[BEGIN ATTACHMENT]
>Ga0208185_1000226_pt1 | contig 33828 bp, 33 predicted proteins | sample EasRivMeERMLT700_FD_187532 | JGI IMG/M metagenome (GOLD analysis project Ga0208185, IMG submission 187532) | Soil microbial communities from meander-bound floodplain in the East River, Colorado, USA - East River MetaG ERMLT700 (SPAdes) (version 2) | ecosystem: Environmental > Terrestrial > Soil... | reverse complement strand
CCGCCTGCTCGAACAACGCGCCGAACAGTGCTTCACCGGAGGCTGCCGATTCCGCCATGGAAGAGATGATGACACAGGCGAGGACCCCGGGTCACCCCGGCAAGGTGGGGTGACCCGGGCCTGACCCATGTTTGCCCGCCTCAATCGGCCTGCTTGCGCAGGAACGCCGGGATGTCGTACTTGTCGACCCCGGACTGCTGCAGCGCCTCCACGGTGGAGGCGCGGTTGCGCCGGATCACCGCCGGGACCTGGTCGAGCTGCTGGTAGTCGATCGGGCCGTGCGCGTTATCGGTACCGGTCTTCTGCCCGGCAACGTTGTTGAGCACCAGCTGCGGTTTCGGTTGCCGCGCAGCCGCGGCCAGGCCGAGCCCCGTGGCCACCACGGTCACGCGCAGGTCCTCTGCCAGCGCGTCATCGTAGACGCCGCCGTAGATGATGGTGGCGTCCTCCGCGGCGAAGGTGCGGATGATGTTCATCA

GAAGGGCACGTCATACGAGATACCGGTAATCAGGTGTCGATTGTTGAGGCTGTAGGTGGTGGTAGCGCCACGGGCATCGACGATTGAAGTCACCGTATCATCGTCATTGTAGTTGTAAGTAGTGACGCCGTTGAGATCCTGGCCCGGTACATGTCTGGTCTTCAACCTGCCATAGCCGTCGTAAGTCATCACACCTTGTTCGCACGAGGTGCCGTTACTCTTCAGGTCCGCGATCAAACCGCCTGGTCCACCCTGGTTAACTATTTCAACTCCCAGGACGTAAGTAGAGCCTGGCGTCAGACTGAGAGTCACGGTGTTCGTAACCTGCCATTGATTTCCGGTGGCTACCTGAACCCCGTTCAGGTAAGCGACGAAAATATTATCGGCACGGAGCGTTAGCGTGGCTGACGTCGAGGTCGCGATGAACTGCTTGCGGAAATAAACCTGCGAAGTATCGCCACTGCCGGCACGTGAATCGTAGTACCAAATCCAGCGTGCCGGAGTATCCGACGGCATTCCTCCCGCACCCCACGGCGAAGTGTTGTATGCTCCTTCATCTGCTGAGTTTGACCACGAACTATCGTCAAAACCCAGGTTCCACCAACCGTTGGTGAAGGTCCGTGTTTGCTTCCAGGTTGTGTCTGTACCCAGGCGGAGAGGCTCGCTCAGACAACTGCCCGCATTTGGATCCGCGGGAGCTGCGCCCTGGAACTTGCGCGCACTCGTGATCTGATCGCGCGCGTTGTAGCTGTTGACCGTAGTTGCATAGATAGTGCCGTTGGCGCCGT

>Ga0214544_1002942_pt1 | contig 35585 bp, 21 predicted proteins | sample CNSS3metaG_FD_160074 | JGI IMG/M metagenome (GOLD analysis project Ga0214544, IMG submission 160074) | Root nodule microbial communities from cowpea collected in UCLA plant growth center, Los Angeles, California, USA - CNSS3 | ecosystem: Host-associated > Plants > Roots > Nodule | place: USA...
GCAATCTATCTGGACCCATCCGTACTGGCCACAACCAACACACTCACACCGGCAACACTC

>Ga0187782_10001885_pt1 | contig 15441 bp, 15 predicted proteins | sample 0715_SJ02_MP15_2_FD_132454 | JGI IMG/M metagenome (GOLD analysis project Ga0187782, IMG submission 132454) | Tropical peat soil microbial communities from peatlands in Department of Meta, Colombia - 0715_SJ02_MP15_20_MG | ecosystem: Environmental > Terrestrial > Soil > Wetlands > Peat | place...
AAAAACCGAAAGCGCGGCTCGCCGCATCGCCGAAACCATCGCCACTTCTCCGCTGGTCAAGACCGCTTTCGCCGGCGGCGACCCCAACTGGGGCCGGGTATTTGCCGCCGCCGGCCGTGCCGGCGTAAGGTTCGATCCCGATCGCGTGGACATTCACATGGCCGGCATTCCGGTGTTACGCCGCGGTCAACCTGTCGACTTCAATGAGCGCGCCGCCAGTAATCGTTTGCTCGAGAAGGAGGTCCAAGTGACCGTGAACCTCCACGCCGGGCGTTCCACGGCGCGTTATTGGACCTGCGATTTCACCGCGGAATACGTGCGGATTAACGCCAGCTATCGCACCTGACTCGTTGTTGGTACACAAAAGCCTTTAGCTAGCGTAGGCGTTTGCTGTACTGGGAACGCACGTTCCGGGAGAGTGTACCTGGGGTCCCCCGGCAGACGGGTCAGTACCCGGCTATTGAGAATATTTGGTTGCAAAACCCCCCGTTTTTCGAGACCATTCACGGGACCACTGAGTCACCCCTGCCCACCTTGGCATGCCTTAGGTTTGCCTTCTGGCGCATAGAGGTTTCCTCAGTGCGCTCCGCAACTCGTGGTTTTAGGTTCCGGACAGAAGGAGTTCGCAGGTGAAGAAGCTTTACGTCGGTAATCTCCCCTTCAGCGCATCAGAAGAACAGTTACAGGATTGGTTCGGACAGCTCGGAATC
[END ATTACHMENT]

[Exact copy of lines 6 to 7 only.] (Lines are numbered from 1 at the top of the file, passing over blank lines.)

>Ga0187782_10001885_pt1 | contig 15441 bp, 15 predicted proteins | sample 0715_SJ02_MP15_2_FD_132454 | JGI IMG/M metagenome (GOLD analysis project Ga0187782, IMG submission 132454) | Tropical peat soil microbial communities from peatlands in Department of Meta, Colombia - 0715_SJ02_MP15_20_MG | ecosystem: Environmental > Terrestrial > Soil > Wetlands > Peat | place...
AAAAACCGAAAGCGCGGCTCGCCGCATCGCCGAAACCATCGCCACTTCTCCGCTGGTCAAGACCGCTTTCGCCGGCGGCGACCCCAACTGGGGCCGGGTATTTGCCGCCGCCGGCCGTGCCGGCGTAAGGTTCGATCCCGATCGCGTGGACATTCACATGGCCGGCATTCCGGTGTTACGCCGCGGTCAACCTGTCGACTTCAATGAGCGCGCCGCCAGTAATCGTTTGCTCGAGAAGGAGGTCCAAGTGACCGTGAACCTCCACGCCGGGCGTTCCACGGCGCGTTATTGGACCTGCGATTTCACCGCGGAATACGTGCGGATTAACGCCAGCTATCGCACCTGACTCGTTGTTGGTACACAAAAGCCTTTAGCTAGCGTAGGCGTTTGCTGTACTGGGAACGCACGTTCCGGGAGAGTGTACCTGGGGTCCCCCGGCAGACGGGTCAGTACCCGGCTATTGAGAATATTTGGTTGCAAAACCCCCCGTTTTTCGAGACCATTCACGGGACCACTGAGTCACCCCTGCCCACCTTGGCATGCCTTAGGTTTGCCTTCTGGCGCATAGAGGTTTCCTCAGTGCGCTCCGCAACTCGTGGTTTTAGGTTCCGGACAGAAGGAGTTCGCAGGTGAAGAAGCTTTACGTCGGTAATCTCCCCTTCAGCGCATCAGAAGAACAGTTACAGGATTGGTTCGGACAGCTCGGAATC